Tsukebito are busy people…

In sadder news, Terunofuji has gone kyujo. He was on the bout program. In Jungyo, they don’t do the fusensho thing – the Jungyo is intended to entertain the audience. Terutsuyoshi filled in for him, meaning that Terutsuyoshi did two bouts this day.

Musubi-no-ichiban:

10 thoughts on “Jungyo Newsreel – Days 5 and 6


  1. Sad news about Terunofuji but I hope he gets his needed rest. He’ll need it if he hopes to stay in Juryo this summer.


  2. My issues with the mayor’s speech are twofold: 1) the blatant factual error she made; if a blog run by English speakers can know that was wrong, I don’t see what excuse she had. (Willing to stand corrected on this, though.) 2) By making the comments she did, she’s, IMHO, making this event about herself. The day isn’t about her; it’s about sumo and she’s deluding herself if she thinks her speech is anything more than a formality to get past before the actual reason for the event gets going. I can almost guarantee the 10-year-old boys in the audience just wanted the mayor to finish up so the wrestlers would start their routine. Seriously, if not being able to give her talk in the ring is the worst problem she’s having, the worst sexism she’s experienced, or whatever, then she’s got nothing to complain about.


  3. Tobizaru is a handsome man.

    Not much sumo to comment on except maybe Ishiura being forced to take a charge head-on :p

    I think the Mayor was brave to bring up the issue in front of an audience she knew would have at least mixed feelings about it. I admire that.


  4. Thank you Herouth. I really love those jungyo videos — the longer the better. (And your commentary.) They really show a lot about the relationships, the process, and the individuals. But does Hakuho have his limp back? I hope not.

    About the Mayor: “Oyaji cannot be changed,” says Kotoyo Obikawa, an office worker in Tokyo, using the Japanese word for middle-aged man. “Teach gender equality to schoolkids.”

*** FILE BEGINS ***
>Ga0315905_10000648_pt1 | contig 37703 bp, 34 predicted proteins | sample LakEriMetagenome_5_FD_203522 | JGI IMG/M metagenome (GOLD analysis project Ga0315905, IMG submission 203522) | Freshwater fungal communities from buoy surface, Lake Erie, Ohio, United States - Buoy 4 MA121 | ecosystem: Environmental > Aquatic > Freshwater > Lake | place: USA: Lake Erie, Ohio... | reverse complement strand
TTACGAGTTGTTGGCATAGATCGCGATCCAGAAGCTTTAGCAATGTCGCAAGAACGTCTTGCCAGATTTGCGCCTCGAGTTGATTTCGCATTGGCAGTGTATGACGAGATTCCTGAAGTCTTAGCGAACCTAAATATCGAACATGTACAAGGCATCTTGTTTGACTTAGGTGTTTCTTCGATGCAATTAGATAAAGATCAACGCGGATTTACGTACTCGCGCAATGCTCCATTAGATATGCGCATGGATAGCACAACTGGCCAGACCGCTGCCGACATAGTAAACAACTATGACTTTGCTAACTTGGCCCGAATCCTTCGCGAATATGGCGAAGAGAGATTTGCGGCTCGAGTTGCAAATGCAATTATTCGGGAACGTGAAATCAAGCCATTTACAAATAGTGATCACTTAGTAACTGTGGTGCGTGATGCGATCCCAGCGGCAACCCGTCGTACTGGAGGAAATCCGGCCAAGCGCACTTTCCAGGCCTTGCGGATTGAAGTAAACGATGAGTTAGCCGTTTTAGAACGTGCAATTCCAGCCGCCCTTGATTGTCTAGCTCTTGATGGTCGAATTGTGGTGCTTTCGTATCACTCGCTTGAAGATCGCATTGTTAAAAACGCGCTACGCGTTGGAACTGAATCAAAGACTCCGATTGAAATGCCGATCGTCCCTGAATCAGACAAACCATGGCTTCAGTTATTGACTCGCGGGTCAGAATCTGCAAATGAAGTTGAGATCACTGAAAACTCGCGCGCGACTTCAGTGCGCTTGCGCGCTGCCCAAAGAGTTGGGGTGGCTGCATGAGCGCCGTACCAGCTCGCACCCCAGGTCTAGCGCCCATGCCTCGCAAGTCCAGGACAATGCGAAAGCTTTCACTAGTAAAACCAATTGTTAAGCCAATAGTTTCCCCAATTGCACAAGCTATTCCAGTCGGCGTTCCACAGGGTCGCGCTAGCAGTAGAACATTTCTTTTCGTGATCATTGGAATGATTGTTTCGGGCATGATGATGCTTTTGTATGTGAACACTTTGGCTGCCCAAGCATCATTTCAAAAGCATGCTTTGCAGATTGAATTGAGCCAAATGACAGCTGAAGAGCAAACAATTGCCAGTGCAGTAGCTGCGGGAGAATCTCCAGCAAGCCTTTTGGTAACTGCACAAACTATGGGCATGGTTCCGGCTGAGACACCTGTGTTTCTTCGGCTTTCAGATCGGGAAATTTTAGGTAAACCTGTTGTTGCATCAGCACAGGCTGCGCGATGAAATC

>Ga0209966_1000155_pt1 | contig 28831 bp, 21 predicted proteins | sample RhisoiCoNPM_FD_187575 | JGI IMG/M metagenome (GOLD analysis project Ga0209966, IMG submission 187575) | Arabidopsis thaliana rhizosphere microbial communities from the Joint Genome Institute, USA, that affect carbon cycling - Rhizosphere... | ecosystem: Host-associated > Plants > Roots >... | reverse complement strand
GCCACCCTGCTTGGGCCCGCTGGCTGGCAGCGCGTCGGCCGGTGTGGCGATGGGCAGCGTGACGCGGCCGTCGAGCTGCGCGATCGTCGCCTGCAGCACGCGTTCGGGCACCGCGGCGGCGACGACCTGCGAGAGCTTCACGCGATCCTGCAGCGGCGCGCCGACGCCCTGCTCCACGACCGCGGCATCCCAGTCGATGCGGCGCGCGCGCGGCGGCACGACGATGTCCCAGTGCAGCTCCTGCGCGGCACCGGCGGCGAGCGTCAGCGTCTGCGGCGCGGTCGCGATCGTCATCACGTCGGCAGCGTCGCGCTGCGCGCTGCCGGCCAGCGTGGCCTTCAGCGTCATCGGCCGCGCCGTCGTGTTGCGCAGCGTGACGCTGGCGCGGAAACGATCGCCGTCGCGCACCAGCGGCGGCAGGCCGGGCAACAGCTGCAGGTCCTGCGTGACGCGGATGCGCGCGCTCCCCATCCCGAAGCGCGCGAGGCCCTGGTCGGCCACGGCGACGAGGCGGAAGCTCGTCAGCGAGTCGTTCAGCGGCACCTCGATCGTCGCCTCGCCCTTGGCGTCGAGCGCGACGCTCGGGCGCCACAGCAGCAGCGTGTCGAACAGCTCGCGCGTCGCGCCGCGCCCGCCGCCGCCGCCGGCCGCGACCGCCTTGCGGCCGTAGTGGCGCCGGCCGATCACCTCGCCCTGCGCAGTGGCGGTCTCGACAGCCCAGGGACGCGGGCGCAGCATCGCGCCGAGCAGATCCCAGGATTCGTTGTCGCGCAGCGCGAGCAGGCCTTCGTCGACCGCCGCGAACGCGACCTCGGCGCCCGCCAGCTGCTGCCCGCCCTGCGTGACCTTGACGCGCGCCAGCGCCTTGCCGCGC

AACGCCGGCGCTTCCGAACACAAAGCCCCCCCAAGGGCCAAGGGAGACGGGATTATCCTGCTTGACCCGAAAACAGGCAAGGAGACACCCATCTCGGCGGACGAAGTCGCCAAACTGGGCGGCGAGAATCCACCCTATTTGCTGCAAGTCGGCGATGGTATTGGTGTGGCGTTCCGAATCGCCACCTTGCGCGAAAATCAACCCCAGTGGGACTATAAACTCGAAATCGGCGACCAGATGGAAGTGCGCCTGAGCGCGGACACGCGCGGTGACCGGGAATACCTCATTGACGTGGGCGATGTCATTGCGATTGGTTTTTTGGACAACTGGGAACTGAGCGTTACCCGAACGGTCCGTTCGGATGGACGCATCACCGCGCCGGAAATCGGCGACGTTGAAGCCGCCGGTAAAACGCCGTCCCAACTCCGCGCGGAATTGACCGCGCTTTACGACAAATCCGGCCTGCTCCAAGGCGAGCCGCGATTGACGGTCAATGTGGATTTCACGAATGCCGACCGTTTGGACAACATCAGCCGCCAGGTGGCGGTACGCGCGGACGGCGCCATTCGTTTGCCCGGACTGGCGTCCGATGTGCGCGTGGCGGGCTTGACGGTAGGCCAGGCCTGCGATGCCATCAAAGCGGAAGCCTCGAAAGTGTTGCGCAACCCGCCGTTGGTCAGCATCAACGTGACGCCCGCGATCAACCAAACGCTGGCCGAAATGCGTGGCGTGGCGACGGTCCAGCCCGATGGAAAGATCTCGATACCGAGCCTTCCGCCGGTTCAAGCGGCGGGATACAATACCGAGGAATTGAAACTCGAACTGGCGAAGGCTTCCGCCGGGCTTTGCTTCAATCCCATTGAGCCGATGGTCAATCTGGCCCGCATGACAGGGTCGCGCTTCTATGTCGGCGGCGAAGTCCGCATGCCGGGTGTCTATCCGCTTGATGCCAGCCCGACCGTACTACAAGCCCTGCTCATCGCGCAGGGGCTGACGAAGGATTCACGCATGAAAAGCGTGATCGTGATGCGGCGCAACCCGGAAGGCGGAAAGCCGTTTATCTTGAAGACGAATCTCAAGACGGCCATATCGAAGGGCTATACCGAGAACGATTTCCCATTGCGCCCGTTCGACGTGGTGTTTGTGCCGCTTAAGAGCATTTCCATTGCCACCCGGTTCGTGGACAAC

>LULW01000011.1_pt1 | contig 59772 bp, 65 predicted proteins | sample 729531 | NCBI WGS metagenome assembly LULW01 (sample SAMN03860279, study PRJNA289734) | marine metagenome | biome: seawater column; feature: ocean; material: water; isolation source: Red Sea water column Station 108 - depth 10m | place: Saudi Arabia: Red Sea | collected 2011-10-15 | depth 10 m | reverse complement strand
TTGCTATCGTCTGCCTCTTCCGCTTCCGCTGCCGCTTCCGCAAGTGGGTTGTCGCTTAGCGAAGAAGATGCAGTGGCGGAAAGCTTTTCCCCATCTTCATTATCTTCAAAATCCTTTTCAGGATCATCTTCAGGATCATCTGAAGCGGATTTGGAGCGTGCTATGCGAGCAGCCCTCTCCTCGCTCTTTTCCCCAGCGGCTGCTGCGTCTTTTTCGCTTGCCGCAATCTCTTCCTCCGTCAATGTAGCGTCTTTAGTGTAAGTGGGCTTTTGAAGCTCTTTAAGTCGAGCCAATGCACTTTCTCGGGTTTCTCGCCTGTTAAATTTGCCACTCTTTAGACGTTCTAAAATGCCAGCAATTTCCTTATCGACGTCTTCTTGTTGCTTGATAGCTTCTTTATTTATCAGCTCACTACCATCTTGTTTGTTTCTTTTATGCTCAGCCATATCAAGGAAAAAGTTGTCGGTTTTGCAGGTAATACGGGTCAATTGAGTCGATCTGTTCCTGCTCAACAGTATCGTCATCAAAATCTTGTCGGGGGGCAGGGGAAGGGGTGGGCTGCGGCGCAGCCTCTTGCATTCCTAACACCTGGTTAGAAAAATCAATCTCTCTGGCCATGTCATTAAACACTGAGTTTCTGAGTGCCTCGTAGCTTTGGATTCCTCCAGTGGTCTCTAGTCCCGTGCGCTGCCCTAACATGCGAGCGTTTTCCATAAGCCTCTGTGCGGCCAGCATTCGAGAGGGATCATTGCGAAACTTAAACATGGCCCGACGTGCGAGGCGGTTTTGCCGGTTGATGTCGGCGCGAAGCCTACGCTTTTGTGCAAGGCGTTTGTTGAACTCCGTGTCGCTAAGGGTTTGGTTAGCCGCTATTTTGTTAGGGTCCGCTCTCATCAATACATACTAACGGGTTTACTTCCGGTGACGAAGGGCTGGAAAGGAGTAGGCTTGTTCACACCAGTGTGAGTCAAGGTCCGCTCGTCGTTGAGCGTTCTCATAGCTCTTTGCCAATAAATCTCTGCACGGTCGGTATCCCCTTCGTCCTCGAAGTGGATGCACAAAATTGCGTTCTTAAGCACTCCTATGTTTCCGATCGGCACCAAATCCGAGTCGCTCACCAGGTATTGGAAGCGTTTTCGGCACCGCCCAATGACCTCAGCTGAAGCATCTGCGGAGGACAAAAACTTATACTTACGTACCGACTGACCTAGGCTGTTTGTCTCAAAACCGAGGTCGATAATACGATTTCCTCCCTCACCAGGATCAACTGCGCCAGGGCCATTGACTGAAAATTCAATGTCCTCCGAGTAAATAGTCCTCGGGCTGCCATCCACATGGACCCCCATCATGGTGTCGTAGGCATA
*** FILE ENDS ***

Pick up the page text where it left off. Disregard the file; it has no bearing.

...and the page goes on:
I still remember from year 2014 a male member of the Tokyo Metropolitan Assembly shouting “You should get married,” at a female colleague as she was giving a speech. He denied making the second comment that she received: “Can’t you even bear a child?” As I recall, some colleague told to go home and do same. For these and Shinzo Abe’s third arrow of Womenomics plus statistics, see:

    http://time.com/2980899/abe-womenomics-japan-economy-sexism-women


  5. I understand your initial reluctance (expressed by Bruce in his post) about treating the whole “women on the dohyo” controversy on Tachiai. I think that you made the right choice in not ignoring it and that your coverage of it has been pretty good and fair, and in just the right amount.

    I also think there is no reason to apologize for it, as if you were giving in to sensationalism or something. Yes, Tachiai is a blog about sumo, the sport, and probably 90% of readers come here for that (except in those occasions when it’s all over the news). But sumo doesn’t exist in a void, especially because it is so deeply rooted in Japanese history and society. Yes, this controversy will probably have zero effect on the sumo kyokai in the next ten to twenty years and yes, the mayor of Takarazuka using her red dais by the dohyo as a platform to make a point was a tiny bit opportunistic, but (even) Japanese society is changing and – Japanese – reactions on social media reflect precisely that. The great blessing of Tachiai is that it is not accountable to anyone in the kyokai and doesn’t rely on it for information, so it doesn’t need to bury its head in the sand as the Japanese press often does. Keep up the good work and the freedom!